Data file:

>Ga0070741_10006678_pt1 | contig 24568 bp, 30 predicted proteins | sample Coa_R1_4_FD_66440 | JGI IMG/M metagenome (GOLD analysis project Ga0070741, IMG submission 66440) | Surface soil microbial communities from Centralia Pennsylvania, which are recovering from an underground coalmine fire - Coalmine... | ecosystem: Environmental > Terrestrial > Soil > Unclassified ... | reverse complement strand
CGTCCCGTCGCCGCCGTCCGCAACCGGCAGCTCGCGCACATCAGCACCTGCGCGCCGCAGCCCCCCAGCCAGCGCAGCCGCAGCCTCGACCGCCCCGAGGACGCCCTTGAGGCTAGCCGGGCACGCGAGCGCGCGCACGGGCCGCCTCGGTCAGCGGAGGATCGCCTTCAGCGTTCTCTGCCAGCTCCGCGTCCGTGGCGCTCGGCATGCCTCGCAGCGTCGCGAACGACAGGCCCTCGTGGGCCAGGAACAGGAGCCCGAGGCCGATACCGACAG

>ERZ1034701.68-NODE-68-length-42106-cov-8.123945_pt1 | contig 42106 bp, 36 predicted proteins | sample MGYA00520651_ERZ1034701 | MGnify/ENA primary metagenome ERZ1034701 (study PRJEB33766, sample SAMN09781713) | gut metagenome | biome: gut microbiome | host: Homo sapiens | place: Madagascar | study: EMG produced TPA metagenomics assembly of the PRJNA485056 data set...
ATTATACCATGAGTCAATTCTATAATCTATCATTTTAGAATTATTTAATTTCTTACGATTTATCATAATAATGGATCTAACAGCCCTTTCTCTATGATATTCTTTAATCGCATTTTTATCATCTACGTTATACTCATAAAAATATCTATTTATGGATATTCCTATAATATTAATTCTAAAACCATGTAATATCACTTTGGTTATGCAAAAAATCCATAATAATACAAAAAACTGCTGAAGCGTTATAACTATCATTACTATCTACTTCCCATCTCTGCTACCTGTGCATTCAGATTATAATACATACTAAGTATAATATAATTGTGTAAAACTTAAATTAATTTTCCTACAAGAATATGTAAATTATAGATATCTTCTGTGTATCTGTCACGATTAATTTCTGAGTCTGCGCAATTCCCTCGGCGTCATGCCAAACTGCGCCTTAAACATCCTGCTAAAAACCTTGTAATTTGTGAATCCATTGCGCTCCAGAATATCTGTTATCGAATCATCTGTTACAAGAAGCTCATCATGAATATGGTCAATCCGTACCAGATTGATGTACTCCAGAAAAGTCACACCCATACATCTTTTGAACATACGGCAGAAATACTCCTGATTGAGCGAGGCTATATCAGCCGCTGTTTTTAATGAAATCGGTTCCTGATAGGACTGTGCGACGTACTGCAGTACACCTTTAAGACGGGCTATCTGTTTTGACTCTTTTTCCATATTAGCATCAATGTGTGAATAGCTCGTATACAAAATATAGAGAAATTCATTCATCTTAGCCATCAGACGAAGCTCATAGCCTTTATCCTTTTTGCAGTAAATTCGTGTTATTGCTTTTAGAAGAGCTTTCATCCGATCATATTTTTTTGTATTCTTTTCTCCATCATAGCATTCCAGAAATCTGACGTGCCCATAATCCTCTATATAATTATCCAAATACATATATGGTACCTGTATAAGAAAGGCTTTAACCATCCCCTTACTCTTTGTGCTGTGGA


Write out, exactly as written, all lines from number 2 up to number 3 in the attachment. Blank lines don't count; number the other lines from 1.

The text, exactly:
CGTCCCGTCGCCGCCGTCCGCAACCGGCAGCTCGCGCACATCAGCACCTGCGCGCCGCAGCCCCCCAGCCAGCGCAGCCGCAGCCTCGACCGCCCCGAGGACGCCCTTGAGGCTAGCCGGGCACGCGAGCGCGCGCACGGGCCGCCTCGGTCAGCGGAGGATCGCCTTCAGCGTTCTCTGCCAGCTCCGCGTCCGTGGCGCTCGGCATGCCTCGCAGCGTCGCGAACGACAGGCCCTCGTGGGCCAGGAACAGGAGCCCGAGGCCGATACCGACAG

>ERZ1034701.68-NODE-68-length-42106-cov-8.123945_pt1 | contig 42106 bp, 36 predicted proteins | sample MGYA00520651_ERZ1034701 | MGnify/ENA primary metagenome ERZ1034701 (study PRJEB33766, sample SAMN09781713) | gut metagenome | biome: gut microbiome | host: Homo sapiens | place: Madagascar | study: EMG produced TPA metagenomics assembly of the PRJNA485056 data set...